HALIFAX, NS – Strong rains and winds lashed the Atlantic Canada region as Fiona closed in early Saturday as a big, powerful post-tropical cyclone, and Canadian forecasters warned it could be one of the most severe storms in the country’s history.
Fiona transformed from a hurricane into a post-tropical storm late Friday, but meteorologists cautioned that it still could have hurricane-strength winds and would bring drenching rains and huge waves.
More than 207,000 Nova Scotia Power customers were affected by outages by around midnight, officials said.
The fast-moving Fiona was forecast to make landfall in Nova Scotia before dawn Saturday, with its power down from the Category 4 strength it had early Friday when passing by Bermuda, though officials there reported no serious damage.
The Canadian Hurricane Centre issued a hurricane watch for coastal expanses of Nova Scotia, Prince Edward Island and Newfoundland.
The U.S. National Hurricane Center said Fiona should reach the area as a “large and powerful post-tropical cyclone with hurricane-force winds.”
“It’s going to a bad one,” said Prime Minister Justin Trudeau, who decided to delay his trip to Japan for the funeral for assassinated Prime Minister Shinzo Abe.
“We of course hope there won’t be much needed, but we feel there probably will be …,” Trudeau said. “Listen to the instructions of local authorities and hang in there for the next 24 hours.”
The U.S. hurricane center said Fiona was at Category 2 strength late Friday, with maximum sustained winds of 105 mph (165 kph). It was centered about 140 miles (220 kilometers) southeast of Halifax, Nova Scotia, heading northeast at 46 mph (74 kph).
Hurricane-force winds extended outward up to 185 miles (295 kilometers) from the center and tropical storm-force winds extended outward up to 345 miles (555 kilometers).
“This is is definitely going to be one of, if not the most powerful tropical cyclones to affect our part of the country,” said Ian Hubbard, meteorologist for the Canadian Hurricane Centre in Dartmouth, Nova Scotia. “It’s going to be definitely as severe and as bad as any I’ve seen.”
Hubbard said the storm was weakening as it moved over cooler water, and he felt it highly unlikely it would reach land with hurricane strength.
Hurricanes in Canada are somewhat rare, in part because once the storms reach colder waters, they lose their main source of energy. But post-tropical cyclones still can have hurricane-strength winds, although they have a cold core and no visible eye. They also often lose their symmetric form and more resemble a comma.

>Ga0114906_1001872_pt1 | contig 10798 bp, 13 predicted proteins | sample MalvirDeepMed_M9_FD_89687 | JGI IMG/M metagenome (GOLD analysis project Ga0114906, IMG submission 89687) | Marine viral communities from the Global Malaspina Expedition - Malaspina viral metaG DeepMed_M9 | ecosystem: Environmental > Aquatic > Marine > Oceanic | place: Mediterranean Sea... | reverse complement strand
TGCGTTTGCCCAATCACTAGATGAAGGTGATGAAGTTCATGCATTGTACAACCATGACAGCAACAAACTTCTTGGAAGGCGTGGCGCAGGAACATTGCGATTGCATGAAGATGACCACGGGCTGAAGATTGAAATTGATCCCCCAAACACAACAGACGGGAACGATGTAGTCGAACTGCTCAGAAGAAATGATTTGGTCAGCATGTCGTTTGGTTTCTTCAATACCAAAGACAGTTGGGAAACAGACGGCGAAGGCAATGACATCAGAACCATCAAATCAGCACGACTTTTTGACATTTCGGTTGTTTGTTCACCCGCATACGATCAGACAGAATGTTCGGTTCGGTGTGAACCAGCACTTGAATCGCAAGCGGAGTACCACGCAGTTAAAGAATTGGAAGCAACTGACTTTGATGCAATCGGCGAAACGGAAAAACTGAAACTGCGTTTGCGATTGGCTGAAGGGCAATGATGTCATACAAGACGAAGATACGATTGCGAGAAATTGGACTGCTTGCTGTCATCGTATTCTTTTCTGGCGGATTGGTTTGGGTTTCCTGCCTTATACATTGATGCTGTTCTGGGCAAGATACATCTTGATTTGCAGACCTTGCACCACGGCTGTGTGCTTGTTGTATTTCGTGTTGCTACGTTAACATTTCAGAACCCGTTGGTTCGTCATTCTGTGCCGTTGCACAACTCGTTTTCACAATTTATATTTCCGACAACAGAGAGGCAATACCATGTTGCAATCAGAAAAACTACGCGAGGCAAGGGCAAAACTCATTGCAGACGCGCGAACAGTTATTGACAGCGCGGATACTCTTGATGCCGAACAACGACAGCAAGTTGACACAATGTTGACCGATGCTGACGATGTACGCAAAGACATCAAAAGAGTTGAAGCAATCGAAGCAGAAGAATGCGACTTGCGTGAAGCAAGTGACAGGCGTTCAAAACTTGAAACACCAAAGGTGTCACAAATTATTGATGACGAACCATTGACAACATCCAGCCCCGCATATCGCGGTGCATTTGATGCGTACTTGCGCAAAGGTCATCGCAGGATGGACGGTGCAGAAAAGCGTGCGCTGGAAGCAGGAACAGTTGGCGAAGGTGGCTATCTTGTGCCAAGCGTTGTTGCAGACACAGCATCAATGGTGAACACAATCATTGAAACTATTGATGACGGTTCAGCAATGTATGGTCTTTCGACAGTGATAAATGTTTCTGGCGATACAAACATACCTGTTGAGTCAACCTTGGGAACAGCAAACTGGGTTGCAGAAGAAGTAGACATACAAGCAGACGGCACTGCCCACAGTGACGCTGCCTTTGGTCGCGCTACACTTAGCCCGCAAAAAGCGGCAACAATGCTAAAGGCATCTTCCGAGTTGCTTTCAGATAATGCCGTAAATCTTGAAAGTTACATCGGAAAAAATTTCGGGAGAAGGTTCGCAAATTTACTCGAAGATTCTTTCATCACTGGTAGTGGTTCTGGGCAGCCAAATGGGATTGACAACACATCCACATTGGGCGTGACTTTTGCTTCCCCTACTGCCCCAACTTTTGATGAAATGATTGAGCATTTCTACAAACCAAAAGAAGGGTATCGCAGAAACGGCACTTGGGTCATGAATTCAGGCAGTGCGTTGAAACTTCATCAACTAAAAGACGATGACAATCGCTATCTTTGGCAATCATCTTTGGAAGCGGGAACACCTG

People in the area rushed to stock up essentials and worked to storm-proof their properties Friday.
At Samsons Enterprises boatyard in the small Acadian community of Petit-de-Grat on Nova Scotia’s Cape Breton Island, Jordan David helped his friend Kyle Boudreau tie down Boudreau’s lobster boat “Bad Influence.”
“All we can do is hope for the best and prepare as best we can. There’s something coming, and just how bad is yet to be determined,” said David, wearing his outdoor waterproof gear.
Bob Robichaud, Warning Preparedness Meteorologist for the Canadian Hurricane Centre, said Fiona was shaping up to be a bigger storm system than Hurricane Juan, which caused extensive damage to the Halifax area in 2003.
He added that Fiona is about the same size as post-tropical storm Dorian in 2019. “But it is stronger than Dorian was,” he said. “It’s certainly going to be an historic, extreme event for eastern Canada.”
Christina Lamey, a spokeswoman for the Cape Breton Regional Municipality, said the Centre 200 sports arena in Sydney was being opened Friday night to take in residents who wanted to evacuate from their homes during the storm. Halifax said it would open four evacuation centers.
Officials on Prince Edward Island sent out an emergency alert to phones warning of the potential for severe flooding on the northern shore of the province. “Immediate efforts should be taken to protect belongings. Avoid shorelines, waves are extremely dangerous. Residents in those regions should be prepared to move out if needed,” the alert read.
Authorities in Nova Scotia also sent an emergency alert to phones warning of Fiona’s arrival and urging people to say inside, avoid the shore, charge devices and have enough supplies for at least 72 hours. Officials warned of prolonged power outages, wind damage to trees and structures and coastal flooding and possible road washouts.
Fiona so far has been blamed for at least five deaths — two in Puerto Rico, two in the Dominican Republic and one in the French island of Guadeloupe.
Meanwhile, the National Hurricane Center said newly formed Tropical Storm Ian in the Caribbean was expected to keep strengthening and hit Cuba early Tuesday as a hurricane and then hit southern Florida early Wednesday.
It was centered about 385 miles (625 kilometers) southeast of Kingston, Jamaica. It had maximum sustained winds of 40 mph (65 kph) and was moving west-northwest at 12 mph (19 kph). A hurricane watch was issued for the Cayman Islands.
Associated Press writer Rob Gillies in Toronto contributed to this report.
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